Recently, I typed in “how to be happy” on our collective consciousness, Google, and one of the first articles was “Three Ways to Be Happy Always.”
Quite a claim.
This article had some legitimately good advice, but it was sprinkled in among some proverbs that were less-than-helpful. For instance, this priceless pearl of wisdom: “Compliment yourself often.” A fun practice—”J.D., you handsome devil, you”—but not one I’d recommend for long-term health.
One suggestion, though, stuck out more than the others: “Seek out positive relationships with happy, optimistic, and cheerful people. If you’re struggling with your current relationships, seek out new ones.” In other words, the moment people get difficult, try deleting and replacing them. This is enthroned advice in our society.
Now, there’s an element of truth here, and it’s one that (in many circles) is too often missed. There are times when it’s wise to regulate your relationships. Hear me: If you are being abused or taken advantage of, it is both wise and loving to establish relational boundaries. After all, true love desires the spiritual health of the other person; it desires them to be rid of evil. Allowing someone else to abuse you isn’t helping them overcome their sin. It’s enabling it.
Sadly, however, this kind of relational regulation gets warped when it’s applied to other conflicts. The recent rise of the cancel culture, for instance, is an extreme version of this impulse: For many people, the way to deal with difficult relationships is not to fix them, but simply to end them.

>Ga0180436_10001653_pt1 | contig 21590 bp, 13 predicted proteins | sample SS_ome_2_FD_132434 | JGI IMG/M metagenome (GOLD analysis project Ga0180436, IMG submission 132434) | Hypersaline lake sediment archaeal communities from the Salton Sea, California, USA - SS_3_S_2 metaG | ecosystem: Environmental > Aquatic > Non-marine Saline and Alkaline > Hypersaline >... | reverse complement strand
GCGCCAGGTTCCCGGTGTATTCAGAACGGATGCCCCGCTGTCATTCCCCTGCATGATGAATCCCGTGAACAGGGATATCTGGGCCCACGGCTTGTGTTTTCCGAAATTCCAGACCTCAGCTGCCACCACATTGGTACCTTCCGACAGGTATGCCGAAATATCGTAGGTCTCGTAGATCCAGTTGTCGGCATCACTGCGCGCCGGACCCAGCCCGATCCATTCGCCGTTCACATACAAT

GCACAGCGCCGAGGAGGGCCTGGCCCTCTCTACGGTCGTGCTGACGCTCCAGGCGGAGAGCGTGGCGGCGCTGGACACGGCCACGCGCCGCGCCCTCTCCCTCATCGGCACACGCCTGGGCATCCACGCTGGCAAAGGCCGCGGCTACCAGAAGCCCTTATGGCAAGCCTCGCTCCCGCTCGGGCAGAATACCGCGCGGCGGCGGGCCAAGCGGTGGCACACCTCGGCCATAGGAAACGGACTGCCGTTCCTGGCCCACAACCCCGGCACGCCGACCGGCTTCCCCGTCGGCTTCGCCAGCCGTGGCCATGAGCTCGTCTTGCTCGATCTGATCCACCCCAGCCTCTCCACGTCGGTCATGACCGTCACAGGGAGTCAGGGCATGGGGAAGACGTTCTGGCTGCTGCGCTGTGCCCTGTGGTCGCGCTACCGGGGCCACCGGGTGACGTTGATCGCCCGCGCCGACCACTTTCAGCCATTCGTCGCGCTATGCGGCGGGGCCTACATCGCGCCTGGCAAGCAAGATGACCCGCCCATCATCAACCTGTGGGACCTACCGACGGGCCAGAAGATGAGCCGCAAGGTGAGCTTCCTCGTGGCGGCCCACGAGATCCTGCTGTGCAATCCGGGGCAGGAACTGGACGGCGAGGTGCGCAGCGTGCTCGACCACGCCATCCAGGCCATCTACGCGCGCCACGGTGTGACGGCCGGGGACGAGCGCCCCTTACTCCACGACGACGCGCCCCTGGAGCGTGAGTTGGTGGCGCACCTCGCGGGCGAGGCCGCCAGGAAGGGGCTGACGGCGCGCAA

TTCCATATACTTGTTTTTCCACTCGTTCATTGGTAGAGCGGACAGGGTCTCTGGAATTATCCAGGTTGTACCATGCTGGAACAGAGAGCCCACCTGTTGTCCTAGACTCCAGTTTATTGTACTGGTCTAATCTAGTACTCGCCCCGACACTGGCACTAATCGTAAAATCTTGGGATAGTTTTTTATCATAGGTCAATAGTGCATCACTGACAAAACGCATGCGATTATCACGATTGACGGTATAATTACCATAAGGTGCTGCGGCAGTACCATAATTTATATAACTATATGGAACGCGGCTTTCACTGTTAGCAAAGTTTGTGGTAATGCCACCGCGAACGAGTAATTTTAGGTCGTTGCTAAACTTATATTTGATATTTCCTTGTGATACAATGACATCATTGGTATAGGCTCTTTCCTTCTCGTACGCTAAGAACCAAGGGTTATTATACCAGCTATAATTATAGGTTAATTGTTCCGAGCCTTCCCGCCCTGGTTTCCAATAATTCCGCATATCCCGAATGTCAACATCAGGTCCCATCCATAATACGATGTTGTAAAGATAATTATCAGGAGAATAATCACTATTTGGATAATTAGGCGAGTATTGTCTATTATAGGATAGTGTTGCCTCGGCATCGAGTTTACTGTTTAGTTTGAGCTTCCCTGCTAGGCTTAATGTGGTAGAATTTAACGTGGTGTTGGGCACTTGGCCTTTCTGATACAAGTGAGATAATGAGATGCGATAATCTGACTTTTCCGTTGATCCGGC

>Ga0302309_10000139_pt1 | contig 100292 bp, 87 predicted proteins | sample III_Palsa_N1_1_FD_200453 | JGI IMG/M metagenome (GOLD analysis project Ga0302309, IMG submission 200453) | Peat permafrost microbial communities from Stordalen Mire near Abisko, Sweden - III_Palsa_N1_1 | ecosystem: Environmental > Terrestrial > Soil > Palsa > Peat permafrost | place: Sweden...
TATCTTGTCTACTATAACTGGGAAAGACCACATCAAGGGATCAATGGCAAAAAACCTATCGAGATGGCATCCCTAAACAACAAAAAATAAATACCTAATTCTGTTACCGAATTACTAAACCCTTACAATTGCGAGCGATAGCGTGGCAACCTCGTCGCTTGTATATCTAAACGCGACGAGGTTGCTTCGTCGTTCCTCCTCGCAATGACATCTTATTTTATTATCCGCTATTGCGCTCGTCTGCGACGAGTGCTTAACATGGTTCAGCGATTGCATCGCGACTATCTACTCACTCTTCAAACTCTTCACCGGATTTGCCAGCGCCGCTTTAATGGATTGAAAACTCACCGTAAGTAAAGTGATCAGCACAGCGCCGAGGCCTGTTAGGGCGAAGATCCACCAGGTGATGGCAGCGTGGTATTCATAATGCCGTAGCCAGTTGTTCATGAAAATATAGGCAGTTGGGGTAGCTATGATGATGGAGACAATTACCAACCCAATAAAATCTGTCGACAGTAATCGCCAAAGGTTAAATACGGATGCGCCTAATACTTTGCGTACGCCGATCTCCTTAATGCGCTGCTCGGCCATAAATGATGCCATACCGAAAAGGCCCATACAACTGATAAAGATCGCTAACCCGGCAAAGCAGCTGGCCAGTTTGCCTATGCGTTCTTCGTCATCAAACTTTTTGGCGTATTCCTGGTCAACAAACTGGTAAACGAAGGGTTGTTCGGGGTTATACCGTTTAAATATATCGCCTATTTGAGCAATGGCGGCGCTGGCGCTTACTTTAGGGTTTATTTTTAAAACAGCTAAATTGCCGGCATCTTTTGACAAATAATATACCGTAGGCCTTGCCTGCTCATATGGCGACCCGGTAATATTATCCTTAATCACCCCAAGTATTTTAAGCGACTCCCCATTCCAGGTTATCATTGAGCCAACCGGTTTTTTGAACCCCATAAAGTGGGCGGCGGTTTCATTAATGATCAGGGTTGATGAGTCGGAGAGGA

Got a friend causing problems in your life? Cut them out. Someone in your small group says insensitive things? Leave that small group and find a new one. Someone at work doesn’t understand or respect your faith? Avoid them. Tired of being made fun of in the public square? Withdraw into your Christian bubble. Parents in your kid’s class not raising their kids the way you like? (Corona-aside: Remember classes?) Surround yourself with people who make you feel safe and comfortable.
That’s what some people do—they cut off those who offend them.
The Apostle Paul says in Romans 12:18, “If possible, as far as it depends on you, live at peace with everyone” (CSB). The surrounding passage is about pursuing relationship and overcoming evil in someone who’s wronged you with acts of good.
When you think about it, denying someone your presence is like the ultimate punishment. Isn’t that God’s final judgment, after all? That’s what hell is: the total absence of God’s presence.
That’s what you do when you give someone the silent treatment. You are saying to them, “You are not worth a relationship with me.”
The gospel, by contrast, sends us into the world to love people as we have been loved, to love people who will sometimes offend us. That means before we resort to ending relationships, we walk the messy road of confrontation.
Will this always work? Of course not. Restoration always takes two. But let’s not give up before we’ve even started. As much as it lies in our power, let’s be agents of reconciliation among those who have hurt us.